# Real and imaginary of F(ω)

1. May 17, 2014

### Jhenrique

I never see the following hypothesis but I believe that they are true...

$\text{Re}(\hat f (\omega)) = a(\omega)$

$\text{Im}(\hat f (\omega)) = b(\omega)$

where:

$f(t) = \int_{-\infty}^{+\infty}\hat f(\omega) \exp(i \omega t) d\omega = \int_{0}^{\infty} a(\omega) \cos(\omega t) + b(\omega) \sin(\omega t) d\omega$

$\hat f (\omega) = \int_{-\infty}^{+\infty}f(t) \exp(-i \omega t) dt$

$a(\omega) = \frac{1}{\pi}\int_{-\infty}^{+\infty} f(t) \cos(\omega t) dt$

$b(\omega) = \frac{1}{\pi}\int_{-\infty}^{+\infty} f(t) \sin(\omega t) dt$

So, the two first equations are true?

Last edited: May 17, 2014
2. May 17, 2014

### Simon Bridge

You are missing the definition of $\hat f(\omega)$.
From there you should be able to prove (or disprove) the relationships yourself.

3. May 17, 2014

### Jhenrique

Is unmistakable that $\hat f$ represents the Fourier transform of $f$ !!!

4. May 17, 2014

### HallsofIvy

Staff Emeritus
Use the fact that $e^{-i\omega t}= cos(\omega t)- i sin(\omega t)$.

5. May 17, 2014

### Jhenrique

An phasor in the complex form is $A \exp(i(\omega t + \varphi)) = A \exp(i \varphi) \exp(i \omega t)$, the summation of phasors wrt angular frequency is $\sum A(\omega) \exp(i \varphi(\omega)) \exp(i \omega t) \Delta \omega = \sum \hat f(\omega) \exp(i \omega t) \Delta \omega$. So, becomes clear that the $\text{Abs}(\hat f(\omega)) = A(\omega)$ and $\text{Arg}(\hat f(\omega)) = \varphi(\omega)$.

What I want mean is that I don't understand the relation that a(ω) and b(ω) has with f(ω).

6. May 17, 2014

### Simon Bridge

... but you edited post #1 to include that anyway - thank you ;)
So your next step was to relate the sine and cosine form to the exponential in the fourier transform re post #4.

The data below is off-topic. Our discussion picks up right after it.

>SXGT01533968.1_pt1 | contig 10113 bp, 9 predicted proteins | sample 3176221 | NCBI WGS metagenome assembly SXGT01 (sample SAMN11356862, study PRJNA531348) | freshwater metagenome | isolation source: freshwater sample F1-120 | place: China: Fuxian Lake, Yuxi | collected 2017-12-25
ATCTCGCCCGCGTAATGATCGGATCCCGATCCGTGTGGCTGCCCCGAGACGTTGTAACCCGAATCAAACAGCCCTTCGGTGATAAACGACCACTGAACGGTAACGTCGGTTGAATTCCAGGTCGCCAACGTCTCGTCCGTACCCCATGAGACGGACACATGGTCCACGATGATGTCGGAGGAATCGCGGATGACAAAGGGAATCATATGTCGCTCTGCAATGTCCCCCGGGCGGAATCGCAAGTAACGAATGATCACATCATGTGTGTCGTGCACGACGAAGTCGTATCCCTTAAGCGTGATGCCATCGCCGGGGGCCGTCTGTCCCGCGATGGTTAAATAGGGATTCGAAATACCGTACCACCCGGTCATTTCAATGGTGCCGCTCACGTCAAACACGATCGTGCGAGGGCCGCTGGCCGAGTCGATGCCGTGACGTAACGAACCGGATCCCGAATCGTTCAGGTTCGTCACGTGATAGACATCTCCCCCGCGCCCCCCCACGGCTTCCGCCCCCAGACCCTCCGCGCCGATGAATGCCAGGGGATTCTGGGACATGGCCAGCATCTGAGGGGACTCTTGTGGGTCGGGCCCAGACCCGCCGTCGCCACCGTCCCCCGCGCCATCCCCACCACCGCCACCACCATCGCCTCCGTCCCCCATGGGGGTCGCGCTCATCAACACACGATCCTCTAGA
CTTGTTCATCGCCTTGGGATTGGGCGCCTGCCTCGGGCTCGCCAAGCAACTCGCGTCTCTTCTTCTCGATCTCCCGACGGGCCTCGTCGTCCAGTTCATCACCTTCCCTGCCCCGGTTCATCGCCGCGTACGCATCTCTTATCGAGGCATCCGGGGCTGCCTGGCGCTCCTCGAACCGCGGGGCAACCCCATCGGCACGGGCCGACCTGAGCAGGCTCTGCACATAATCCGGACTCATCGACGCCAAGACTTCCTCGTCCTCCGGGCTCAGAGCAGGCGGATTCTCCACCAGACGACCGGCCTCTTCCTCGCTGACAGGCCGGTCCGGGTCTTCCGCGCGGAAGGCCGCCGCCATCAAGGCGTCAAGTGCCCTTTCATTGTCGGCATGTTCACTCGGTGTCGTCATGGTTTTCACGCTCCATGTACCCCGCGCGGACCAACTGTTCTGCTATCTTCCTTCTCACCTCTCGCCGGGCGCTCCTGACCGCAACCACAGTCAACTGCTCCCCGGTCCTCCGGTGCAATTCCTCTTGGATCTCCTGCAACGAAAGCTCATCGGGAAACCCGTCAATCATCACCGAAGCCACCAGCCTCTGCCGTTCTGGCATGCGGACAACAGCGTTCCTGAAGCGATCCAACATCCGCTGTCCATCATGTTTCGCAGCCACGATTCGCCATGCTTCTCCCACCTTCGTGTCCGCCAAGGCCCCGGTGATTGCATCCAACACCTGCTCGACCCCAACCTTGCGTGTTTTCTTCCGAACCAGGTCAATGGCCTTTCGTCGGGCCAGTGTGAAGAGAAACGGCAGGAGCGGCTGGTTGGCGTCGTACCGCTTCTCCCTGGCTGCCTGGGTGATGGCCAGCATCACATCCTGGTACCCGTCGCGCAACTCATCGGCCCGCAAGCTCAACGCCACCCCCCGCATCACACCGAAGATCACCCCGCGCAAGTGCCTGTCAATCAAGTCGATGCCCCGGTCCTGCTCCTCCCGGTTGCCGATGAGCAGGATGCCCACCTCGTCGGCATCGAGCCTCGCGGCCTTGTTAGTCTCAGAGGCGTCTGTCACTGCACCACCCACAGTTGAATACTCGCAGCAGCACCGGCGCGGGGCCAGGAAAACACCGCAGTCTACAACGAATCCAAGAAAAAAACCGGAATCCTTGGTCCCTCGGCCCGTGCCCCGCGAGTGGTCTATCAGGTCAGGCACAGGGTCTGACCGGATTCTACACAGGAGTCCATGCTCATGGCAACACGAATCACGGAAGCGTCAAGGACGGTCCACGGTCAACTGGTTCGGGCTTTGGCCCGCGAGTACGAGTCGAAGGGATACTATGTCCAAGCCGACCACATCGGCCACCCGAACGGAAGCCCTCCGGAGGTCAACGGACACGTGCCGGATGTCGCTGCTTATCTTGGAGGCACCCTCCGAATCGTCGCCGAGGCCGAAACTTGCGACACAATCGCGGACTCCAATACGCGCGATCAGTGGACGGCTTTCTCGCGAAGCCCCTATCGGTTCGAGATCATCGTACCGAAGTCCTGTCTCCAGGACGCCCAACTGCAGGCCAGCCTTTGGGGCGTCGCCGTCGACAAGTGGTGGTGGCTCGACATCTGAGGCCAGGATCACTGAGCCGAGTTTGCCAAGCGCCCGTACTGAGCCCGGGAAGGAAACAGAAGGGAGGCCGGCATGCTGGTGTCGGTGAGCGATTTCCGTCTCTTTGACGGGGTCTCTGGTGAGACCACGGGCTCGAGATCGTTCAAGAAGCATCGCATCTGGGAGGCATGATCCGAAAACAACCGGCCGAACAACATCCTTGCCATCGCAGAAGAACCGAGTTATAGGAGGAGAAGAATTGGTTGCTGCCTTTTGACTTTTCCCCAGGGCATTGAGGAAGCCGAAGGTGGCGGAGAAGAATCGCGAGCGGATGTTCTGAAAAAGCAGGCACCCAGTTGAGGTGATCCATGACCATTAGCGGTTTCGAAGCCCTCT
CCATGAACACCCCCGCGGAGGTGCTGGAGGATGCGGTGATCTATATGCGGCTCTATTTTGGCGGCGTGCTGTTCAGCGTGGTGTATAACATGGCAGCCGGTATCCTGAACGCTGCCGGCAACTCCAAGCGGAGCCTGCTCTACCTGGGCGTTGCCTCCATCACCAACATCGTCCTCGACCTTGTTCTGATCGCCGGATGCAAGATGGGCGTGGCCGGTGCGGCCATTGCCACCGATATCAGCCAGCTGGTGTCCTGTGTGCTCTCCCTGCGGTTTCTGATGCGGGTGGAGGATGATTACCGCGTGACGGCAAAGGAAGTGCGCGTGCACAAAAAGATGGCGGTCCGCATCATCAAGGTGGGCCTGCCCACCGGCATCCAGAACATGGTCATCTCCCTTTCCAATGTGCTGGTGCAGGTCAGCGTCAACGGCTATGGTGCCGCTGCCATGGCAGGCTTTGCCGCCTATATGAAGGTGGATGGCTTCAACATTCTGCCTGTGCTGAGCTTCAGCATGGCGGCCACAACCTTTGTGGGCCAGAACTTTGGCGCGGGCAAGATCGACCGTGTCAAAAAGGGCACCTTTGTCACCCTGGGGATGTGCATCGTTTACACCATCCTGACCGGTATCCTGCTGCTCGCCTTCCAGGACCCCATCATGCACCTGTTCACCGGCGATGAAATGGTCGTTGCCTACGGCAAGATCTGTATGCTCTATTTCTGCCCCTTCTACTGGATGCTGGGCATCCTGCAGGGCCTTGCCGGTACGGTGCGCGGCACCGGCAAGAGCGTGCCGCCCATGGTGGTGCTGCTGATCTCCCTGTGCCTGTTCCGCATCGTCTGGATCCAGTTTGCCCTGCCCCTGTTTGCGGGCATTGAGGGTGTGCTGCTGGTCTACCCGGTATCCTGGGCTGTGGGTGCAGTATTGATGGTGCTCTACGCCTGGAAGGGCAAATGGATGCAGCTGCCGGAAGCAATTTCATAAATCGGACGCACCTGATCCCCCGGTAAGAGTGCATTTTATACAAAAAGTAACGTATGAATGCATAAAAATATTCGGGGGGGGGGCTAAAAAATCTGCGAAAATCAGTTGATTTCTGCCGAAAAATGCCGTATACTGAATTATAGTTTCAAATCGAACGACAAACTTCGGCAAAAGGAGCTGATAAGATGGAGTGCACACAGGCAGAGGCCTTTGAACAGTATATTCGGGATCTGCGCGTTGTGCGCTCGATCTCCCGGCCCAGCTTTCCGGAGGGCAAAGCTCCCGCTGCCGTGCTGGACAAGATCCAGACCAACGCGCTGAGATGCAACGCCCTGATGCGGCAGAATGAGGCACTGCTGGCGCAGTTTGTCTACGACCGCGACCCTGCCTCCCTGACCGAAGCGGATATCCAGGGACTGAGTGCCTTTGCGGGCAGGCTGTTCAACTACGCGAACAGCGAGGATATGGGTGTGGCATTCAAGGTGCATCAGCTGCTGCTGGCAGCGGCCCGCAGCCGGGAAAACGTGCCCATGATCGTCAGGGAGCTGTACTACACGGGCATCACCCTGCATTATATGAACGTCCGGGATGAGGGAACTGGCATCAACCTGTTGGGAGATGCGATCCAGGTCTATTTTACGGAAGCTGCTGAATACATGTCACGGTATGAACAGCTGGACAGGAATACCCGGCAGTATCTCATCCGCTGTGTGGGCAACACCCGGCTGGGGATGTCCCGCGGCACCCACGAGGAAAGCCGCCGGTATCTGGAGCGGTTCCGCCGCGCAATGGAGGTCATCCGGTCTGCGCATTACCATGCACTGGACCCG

As in post #4. $e^{-i\omega t}=\cos\omega t - i\sin\omega t$
Make the substitution in the Fourier transformation definition... which you gave as:
$$\hat f(\omega)=\int_{-\infty}^\infty f(t)e^{-i\omega t}\;dt$$ ... and follow your nose.

Did you try that?

7. May 17, 2014

### Jhenrique

Yeah, but I don't see in none place a direct connection between a(ω) and b(ω) with Re(f(ω)) and Im(f(ω)).

8. May 17, 2014

### Simon Bridge

9. May 18, 2014

### Jhenrique

$$\\f(x) = \int_{0}^{\infty} A(\omega) \cos(x \omega) + B(\omega) \sin(x \omega) d\omega \\ = \frac{1}{\pi} \int_{0}^{\infty} \int_{-\infty}^{\infty}f(t)(\cos(\omega t) \cos(\omega x) + \sin(\omega t) \sin(\omega x))dt d\omega \\ = \frac{1}{\pi} \int_{0}^{\infty} \int_{-\infty}^{\infty}f(t)\cos(\omega(x-t))dt d\omega \\ = \frac{1}{2 \pi} \int_{0}^{\infty} \int_{-\infty}^{\infty}f(t)(\exp(i \omega (x-t)) + \exp(-i \omega(x-t)))dt d\omega \\ = \frac{1}{2 \pi} \int_{0}^{\infty} \int_{-\infty}^{\infty}f(t) \exp(i \omega (x-t))dt d\omega + \frac{1}{2 \pi} \int_{0}^{\infty} \int_{-\infty}^{\infty}f(t) \exp(-i \omega(x-t)) dt d\omega \\ = \frac{1}{2 \pi} \int_{0}^{\infty} \int_{-\infty}^{\infty}f(t) \exp(i \omega (x-t))dt d\omega + \frac{1}{2 \pi} \int_{-infty}^{0} \int_{-\infty}^{\infty}f(t) \exp(i \omega(x-t)) dt d\omega \\ = \frac{1}{2 \pi} \int_{-\infty}^{\infty} \int_{-\infty}^{\infty}f(t) \exp(i \omega(x-t))dt d\omega \\ = \frac{1}{\sqrt{2 \pi}} \int_{-\infty}^{\infty} \left( \frac{1}{\sqrt{2 \pi}} \int_{-\infty}^{\infty} f(t) \exp(-i \omega t) dt \right) \exp(i \omega x) d \omega \\ = \frac{1}{\sqrt{2 \pi}} \int_{-\infty}^{\infty} \left( \hat f(\omega) \right) \exp(i \omega x) d \omega$$

10. May 18, 2014

### Jhenrique

So...?

11. May 18, 2014

### Simon Bridge

You started at the wrong place.

Start from your stated definition for $\hat f$ ... the one with the exponential in it. That is your first line.

Your second line should use the substitution for the exponential in terms of sine and cosine.